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Caspar Wister (search for this): chapter 13
was still an invalid. In April, while at Washington, he suffered a relapse. With no immediate cause that was apparent except a slight over-exertion, he was attacked with severe pains in the back and pressure on the brain, attended with lameness and exhaustion. He could not rise from his chair or walk without pain; and this condition lasted for a month. It was apparent that he must resign the hope of activity in the Senate for the present; and he yielded to the advice of his physicians, Dr. Wister and Dr. Perry, reinforced by Mr. Seward and other senators who had observed his continued liability to prostration, that he must abstain from the excitement of public life for a year to come. He was much in doubt where to go, what baths, if any, to take, and to what course of treatment to resort. In a letter to Longfellow, May 10, from Mr. Furness's, he stated his perplexity and his most depressing sense of invalidism, and closed by saying, Meanwhile time and opportunity, irrevocable, pa
Henry Woods (search for this): chapter 13
had been invited, but got home as soon as possible, and went to bed. April 24. Began the day by abandoning a breakfast at Mr. Senior's, where I was to meet Main, the head of the late Venetian Republic, and Lord Ashburton. April 28. In the house all the time till to-day, when I wrapt up and went to the exhibition of Paul de la Roche's pictures, which pleased me. May 1. Sent letters to the [American] merchants, declining a public dinner. John Munroe, E. C. Cowdin, Thomas N. Dale, H. Woods, W. Endicott, Jr., etc. Sumner's letter will be found in his Works, vol. IV. pp. 402-405. May 2. At last got out to-day. During all this time I have read and seen company. I have hired a Frenchman who does not know English to come every forenoon to read and speak French with me. Went to the Institute and heard the discourse of M. Mignet on Lakaual. Joseph Lakanal, 17,2-1845. a French writer and naturalist; a Republican and revolutionist, living in the United States 1815-1837; at
Emmeline Stuart Wortley (search for this): chapter 13
the song; afterwards C. came to my room and we talked together. October 31. Left Castle Howard at eight o'clock in the morning; C. rose to see me off; Mr. Grey left en route with me as far as Manchester; in the train, not far from York, met Sir Roderick Murchison; crossed the country by Crewe to Stafford, where I took a fly and drove six miles to Lord Hatherton's, Teddesley Park, near Penkridge, where I arrived just at dinner-time; in the house were several guests,—Lady Wharncliffe and Miss Wortley, Lord Wrottesley, Mr. and Mrs. Henry Reeve, Hon. Spencer Lyttleton, Mrs. Gaskell and daughters. Lady Hatherton most charming and hospitable. The Dowager Lady Hatherton, a faithful friend of Sumner, has lived in London since the death of her husband in 1863. November 1. Sunday. This forenoon drove to the beautiful parish church of Penkridge, where in the chancel were beautiful monuments; curious sermon; after lunch went with Lord Hatherton to see his farm, which is in remarkable o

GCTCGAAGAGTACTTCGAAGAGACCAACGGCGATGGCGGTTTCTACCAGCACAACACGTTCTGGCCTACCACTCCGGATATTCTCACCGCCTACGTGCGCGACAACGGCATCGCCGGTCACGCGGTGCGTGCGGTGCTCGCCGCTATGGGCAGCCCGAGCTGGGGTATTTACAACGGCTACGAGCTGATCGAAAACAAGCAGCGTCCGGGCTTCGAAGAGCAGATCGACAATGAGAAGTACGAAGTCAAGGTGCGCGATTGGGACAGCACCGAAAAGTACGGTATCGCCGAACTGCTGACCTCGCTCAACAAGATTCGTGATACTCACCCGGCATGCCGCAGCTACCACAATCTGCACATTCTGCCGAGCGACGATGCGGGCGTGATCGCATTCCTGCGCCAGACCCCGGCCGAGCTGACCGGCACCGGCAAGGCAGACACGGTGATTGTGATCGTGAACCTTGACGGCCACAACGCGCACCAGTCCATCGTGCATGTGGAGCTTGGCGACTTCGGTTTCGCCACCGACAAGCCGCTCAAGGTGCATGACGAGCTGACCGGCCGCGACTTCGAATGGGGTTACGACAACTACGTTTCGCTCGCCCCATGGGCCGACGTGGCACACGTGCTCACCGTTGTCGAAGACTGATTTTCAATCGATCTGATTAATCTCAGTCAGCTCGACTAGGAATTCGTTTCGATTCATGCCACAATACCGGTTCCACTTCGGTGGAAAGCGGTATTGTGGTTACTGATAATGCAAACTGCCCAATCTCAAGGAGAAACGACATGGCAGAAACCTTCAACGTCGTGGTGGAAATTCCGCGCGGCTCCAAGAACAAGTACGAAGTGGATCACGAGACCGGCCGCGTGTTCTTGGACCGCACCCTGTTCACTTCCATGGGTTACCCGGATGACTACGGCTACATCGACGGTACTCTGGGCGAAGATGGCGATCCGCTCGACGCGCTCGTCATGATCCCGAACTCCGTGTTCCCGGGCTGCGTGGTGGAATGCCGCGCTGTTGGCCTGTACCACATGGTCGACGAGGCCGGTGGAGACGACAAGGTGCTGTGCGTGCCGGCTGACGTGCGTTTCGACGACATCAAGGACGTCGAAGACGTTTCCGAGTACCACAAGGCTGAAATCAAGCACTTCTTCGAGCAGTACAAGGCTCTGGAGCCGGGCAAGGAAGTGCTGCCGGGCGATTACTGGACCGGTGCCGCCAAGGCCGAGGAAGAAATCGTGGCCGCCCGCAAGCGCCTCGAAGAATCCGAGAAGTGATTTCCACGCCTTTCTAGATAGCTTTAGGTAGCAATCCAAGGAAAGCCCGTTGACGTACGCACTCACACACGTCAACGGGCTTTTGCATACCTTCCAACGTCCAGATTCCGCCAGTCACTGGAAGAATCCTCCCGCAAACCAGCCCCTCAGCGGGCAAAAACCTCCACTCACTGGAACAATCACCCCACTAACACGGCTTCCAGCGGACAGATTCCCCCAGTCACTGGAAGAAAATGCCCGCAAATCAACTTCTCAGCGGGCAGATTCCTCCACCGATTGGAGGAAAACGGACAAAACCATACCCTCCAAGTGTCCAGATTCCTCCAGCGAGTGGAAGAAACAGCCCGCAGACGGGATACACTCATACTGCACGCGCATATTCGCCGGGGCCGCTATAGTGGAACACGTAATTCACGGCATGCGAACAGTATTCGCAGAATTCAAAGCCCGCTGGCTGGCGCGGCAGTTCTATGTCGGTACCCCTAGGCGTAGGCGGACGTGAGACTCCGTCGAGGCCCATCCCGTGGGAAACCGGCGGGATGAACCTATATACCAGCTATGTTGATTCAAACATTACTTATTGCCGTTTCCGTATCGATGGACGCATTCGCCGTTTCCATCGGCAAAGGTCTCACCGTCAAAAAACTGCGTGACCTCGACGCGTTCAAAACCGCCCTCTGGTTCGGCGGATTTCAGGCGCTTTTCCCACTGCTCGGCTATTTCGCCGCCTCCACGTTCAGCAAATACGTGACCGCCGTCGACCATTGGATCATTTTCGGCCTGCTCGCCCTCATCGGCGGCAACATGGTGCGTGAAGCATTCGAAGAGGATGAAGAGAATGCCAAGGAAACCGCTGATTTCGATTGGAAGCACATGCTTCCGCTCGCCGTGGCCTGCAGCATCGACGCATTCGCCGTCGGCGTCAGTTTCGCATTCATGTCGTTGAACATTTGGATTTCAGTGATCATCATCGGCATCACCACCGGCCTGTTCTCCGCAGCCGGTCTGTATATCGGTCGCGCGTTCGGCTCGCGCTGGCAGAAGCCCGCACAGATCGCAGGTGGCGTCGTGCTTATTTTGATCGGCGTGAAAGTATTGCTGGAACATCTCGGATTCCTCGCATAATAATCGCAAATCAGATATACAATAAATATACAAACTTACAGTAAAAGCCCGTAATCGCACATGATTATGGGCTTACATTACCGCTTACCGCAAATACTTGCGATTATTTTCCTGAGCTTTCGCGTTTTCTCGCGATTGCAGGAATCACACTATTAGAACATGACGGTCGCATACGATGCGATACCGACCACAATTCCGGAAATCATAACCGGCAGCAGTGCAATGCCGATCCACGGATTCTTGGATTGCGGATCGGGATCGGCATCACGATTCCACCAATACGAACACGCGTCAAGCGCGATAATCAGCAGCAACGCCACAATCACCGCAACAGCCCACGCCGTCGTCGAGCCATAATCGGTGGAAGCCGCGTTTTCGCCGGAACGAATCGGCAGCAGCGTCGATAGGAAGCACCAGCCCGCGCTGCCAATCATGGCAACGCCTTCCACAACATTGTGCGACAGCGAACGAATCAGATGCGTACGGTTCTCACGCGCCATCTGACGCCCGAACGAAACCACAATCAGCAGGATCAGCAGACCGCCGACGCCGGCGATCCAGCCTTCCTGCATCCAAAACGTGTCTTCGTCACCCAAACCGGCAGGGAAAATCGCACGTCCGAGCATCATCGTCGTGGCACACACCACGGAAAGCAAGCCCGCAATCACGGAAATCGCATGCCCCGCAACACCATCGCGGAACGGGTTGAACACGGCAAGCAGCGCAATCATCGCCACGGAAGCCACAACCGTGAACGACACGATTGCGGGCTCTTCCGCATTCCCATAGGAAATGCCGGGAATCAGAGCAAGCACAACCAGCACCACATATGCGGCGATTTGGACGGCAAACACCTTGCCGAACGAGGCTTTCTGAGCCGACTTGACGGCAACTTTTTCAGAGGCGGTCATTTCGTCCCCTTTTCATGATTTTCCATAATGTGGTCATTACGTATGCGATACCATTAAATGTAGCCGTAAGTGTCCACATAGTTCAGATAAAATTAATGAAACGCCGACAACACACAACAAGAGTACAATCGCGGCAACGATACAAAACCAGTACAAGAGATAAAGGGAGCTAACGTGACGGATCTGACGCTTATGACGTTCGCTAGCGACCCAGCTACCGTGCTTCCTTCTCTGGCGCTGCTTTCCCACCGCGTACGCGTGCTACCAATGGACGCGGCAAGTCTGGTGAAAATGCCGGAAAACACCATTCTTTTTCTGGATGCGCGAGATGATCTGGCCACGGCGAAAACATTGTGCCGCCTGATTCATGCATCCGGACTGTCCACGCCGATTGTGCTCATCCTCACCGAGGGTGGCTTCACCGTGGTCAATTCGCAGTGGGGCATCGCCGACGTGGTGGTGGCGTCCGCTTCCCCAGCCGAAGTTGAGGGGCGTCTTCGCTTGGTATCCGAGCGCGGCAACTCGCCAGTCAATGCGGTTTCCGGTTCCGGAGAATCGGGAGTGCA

o remembered meeting me at Berlin. August 4. Lunched at Argyll Lodge; called on Lady Morgan; Sumner made her acquaintance in 1838. Ante, vol. II. pp. 21, 46. went to House of Commons; dined at Senior's en famille. August 5. Mr. Parkes breakfasted with me; at ten o'clock left London; took the train to Godalming, where I got upon the outside of the stage-coach for twenty-four miles on my way to Mr. Cobden's at Midhurst, passing the great estates of Petworth, now in the hands of Colonel Wyndham. Mr. Cobden was waiting for me at half-past 6 o'clock, and drove me to his pleasant home. August 6. Rode on horseback with Mr. Cobden to the Downs; several of the neighbor squires to dinner. August 7. Mr. Cobden drove me in an open wagon to Chichester (twelve miles), where I was to take the train for Weymouth; visited the cathedral there, where are works of Flaxman and the tomb of Chillingworth; lunched at the house of a cousin of Mr. C. August 10. Left Jersey at half-past 10 o
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